Sixteen months after graduating from college, Alexis Ohanian was a millionaire. He and his college best friend, Steve Huffman, created and sold what is one of the Internet’s most successful websites, ever. Their company, Reddit is a social news community lovingly referred to as the “front page of the Internet”. It’s noted for its rabid user base and goldmine of stories; Just last month, Reddit received 34 million uniques and 2 billion page views.
While Ohanian remains an advisor to Reddit, he also founded Breadpig, which “creates geeky things, sells them, and gives away all the profits”– $190,000 to date. He started an independent book publisher and even bottled his own brand of hot sauce- AwesomeSauce. In summer 2010, Ohanian helped launch Hipmunk, a flight search engine so good you’ll never want to use Kayak again.
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Ohanian, now 28 years old has two things on top of mind–first is his new book deal. A few years after selling Reddit, Ohanian delivered a TED Talk about a whale named Mister Splashy Pants, who after millions of views later became an icon for how ideas spread online. After his TED talk was published online, editors and friends encouraged him to write a book about how Mr. Pants (Splashy, to his friends) illustrates how the Internet is a democratic market for ideas.
One book proposal and a handful of meetings later, Ohanian’s book is in the works, tentatively titled “Without your Permission: How the 21st century will be made not managed.” “Without Your Permission” is expected to be published in early 2013 by Business Plus, an imprint of the Hachette Book Group-owned Grand Central Publishing.
The second thing on Ohanian’s mind is SOPA, “The Stop Online Piracy Act” that’s currently on the floor in Congress.
Watch Ohanian speak out against the bill here:
Ohanian started following the bill in early November and paid Washington a visit a week later. After a long day of lobbying, which involved back to back meetings with representatives and Washington insiders, Ohanian, who grew up just outside of D.C., realized that much of what SOPA and its evil twin in the Senate, Protect IP are about is passing something– anything–that both parties can agree on, before the end of the year.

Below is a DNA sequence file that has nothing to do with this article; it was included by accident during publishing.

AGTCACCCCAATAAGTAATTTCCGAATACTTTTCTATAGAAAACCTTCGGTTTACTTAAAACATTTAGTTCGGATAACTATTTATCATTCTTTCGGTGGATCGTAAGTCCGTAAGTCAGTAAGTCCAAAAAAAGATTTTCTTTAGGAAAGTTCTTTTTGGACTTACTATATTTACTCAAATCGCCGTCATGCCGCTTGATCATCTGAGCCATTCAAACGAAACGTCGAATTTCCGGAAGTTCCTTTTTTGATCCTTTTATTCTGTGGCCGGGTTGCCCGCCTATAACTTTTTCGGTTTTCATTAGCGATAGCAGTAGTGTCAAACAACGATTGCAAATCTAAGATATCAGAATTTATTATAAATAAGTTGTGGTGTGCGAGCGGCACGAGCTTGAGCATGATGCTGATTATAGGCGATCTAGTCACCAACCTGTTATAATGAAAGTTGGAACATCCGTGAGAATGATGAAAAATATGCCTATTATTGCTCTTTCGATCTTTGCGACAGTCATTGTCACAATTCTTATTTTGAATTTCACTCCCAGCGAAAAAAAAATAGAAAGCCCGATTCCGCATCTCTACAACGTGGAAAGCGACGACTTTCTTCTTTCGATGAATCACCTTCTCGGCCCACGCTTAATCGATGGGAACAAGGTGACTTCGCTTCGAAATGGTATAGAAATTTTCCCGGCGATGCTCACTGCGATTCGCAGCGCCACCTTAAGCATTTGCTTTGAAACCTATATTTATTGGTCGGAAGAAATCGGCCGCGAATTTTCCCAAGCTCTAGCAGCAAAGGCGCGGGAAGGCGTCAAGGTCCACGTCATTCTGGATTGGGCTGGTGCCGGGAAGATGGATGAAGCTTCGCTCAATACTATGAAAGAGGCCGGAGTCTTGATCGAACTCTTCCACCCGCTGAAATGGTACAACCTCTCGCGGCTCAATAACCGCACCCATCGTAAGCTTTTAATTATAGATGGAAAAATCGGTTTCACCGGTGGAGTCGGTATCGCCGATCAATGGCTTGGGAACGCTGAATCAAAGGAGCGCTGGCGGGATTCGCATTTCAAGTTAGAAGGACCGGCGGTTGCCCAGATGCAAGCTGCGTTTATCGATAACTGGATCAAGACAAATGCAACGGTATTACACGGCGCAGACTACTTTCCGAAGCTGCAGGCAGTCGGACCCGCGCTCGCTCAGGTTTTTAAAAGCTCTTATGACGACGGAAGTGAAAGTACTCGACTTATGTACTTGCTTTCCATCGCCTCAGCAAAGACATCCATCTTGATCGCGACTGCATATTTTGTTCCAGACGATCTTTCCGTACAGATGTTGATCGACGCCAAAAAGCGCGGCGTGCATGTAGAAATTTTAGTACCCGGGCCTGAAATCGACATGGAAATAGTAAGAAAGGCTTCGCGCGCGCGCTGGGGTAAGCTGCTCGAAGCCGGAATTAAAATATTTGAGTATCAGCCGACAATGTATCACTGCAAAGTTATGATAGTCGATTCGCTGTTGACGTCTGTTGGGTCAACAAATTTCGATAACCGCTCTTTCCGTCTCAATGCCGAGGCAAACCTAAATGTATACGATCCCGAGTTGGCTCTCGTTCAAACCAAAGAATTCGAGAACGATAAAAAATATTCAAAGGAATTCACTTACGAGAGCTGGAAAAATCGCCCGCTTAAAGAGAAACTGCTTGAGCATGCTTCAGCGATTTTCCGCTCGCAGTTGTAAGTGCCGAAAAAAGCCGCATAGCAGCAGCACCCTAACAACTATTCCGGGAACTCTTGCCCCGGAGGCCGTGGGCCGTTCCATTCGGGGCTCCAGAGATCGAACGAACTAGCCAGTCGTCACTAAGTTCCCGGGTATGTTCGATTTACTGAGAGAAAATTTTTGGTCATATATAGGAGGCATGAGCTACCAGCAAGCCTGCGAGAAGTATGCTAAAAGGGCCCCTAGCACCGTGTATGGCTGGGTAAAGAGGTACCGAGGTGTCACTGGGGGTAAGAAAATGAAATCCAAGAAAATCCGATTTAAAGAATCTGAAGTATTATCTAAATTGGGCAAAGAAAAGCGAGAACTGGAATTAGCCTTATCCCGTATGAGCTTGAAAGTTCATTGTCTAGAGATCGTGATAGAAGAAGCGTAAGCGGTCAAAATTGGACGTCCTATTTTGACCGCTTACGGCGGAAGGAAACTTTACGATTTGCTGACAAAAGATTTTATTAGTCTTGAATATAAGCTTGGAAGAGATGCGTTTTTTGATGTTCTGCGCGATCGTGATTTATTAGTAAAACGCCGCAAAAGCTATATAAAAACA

The bill has received an incredible amount of backlash. Ohanian recently hosted a telethon to discuss what the act will do to our rights; Millions have signed a petition; Mozilla has launched a telephone campaign against the bill; Tumblr users have placed almost 90,000 calls to Congress; 27 companies are speaking out such as Apple, Dell, Intel and Intuit; and people are making t-shirts. While only time will tell if the bill will pass, Ohanian is very worried. He thinks the chances of it passing are likely enough that he’s invested a significant amount of time over the past month to raising awareness and encouraging his followers to call their representatives.
“Part of the reason I’m so gung-ho about speaking out against SOPA is because I’d be an immigration lawyer somewhere if SOPA had been in effect back in 2005… And we could never have created Reddit,” says Ohanian.
What else can we do? “Frankly, that’s about it for now. Redditors are trying to rally in D.C. and then there are petitions, phone calls and in-person meetings,” answers Ohanian. “If you look at the amount of money invested in the lawmakers behind this, it’s clear these Hollywood industries have a long history of making lots of campaign contributions to make sure they get the laws that they want. So even though Google has no shortage of cash to spike this, it doesn’t change the fact that the major Internet companies in San Francisco haven’t been arguing on our behalf for the past decade.”
The 32 sponsors of the Stop Online Piracy Act received $2 million in campaign contributions from the people who want SOPA to pass. “On the other hand,” writes TNW Editor Alex Wilhelm in his post Cheap Whores: How many times tech giants could buy and sell Congress, “The tech industry, whose very lifeblood and ability to innovate it could easily be argued rests on the non-passage of SOPA donated some $524,977.”
“Right now, if you want effective legislation around your industry, then you need to pay the right lobbyists, make the right campaign contributions, and write the right legislation at the right time in order to get it out of Washington. If you had to objectively pick the winning team in Washington, pick the team with deep pockets and great lobbyists, not the team with community organizers and signed petitions. It’s a gross system that needs change. It’s a cancer on our democracy.
But looking for a specific innovation to try and change the way Washington works by the time Congress votes on SOPA is about as foolish as Steve Jobs trying to diet his way out of having pancreatic cancer. With billions of dollars in the bank, and not a lot of time left, isn’t it worth going for the sure bet? Just spend the money. Then, after you’re sure you beat cancer, worry about disrupting the system that caused it.
In the future, Ohanian points to other solutions such as those proposed by author Lawrence Lessig in his new book “Republic Lost: How Money Corrupts Congress — and a Plan to Stop It.” Lessig explains that our current system permits unlimited corporate and independent contributions to candidates for federal office. His alternative plan would provide every adult with a $50 voucher from the federal government that could only be used to contribute to qualified candidates for federal office. In order to receive these vouchers, the candidate would have to agree to finance their entire campaign with vouchers and private contributions of $100 or less from individuals in their home state. Lessig claims that it would raise as much if not more than what candidates currently receive. Watch Lessig explain his plan in an interview with The Daily Show’s John Stewart: Pt 1 and Pt2 here.